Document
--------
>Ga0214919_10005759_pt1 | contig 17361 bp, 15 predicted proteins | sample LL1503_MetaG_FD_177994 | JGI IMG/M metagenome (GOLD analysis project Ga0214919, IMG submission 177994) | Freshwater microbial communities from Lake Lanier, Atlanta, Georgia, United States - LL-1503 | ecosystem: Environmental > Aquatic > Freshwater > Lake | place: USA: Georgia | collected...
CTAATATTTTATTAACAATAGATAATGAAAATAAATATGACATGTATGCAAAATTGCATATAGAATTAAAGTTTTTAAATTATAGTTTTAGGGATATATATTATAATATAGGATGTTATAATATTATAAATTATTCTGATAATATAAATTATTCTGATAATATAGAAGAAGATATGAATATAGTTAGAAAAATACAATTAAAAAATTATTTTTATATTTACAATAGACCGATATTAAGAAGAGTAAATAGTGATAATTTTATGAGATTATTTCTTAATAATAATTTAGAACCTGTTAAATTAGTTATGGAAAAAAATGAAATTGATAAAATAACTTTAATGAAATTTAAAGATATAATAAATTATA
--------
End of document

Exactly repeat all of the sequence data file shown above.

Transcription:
>Ga0214919_10005759_pt1 | contig 17361 bp, 15 predicted proteins | sample LL1503_MetaG_FD_177994 | JGI IMG/M metagenome (GOLD analysis project Ga0214919, IMG submission 177994) | Freshwater microbial communities from Lake Lanier, Atlanta, Georgia, United States - LL-1503 | ecosystem: Environmental > Aquatic > Freshwater > Lake | place: USA: Georgia | collected...
CTAATATTTTATTAACAATAGATAATGAAAATAAATATGACATGTATGCAAAATTGCATATAGAATTAAAGTTTTTAAATTATAGTTTTAGGGATATATATTATAATATAGGATGTTATAATATTATAAATTATTCTGATAATATAAATTATTCTGATAATATAGAAGAAGATATGAATATAGTTAGAAAAATACAATTAAAAAATTATTTTTATATTTACAATAGACCGATATTAAGAAGAGTAAATAGTGATAATTTTATGAGATTATTTCTTAATAATAATTTAGAACCTGTTAAATTAGTTATGGAAAAAAATGAAATTGATAAAATAACTTTAATGAAATTTAAAGATATAATAAATTATA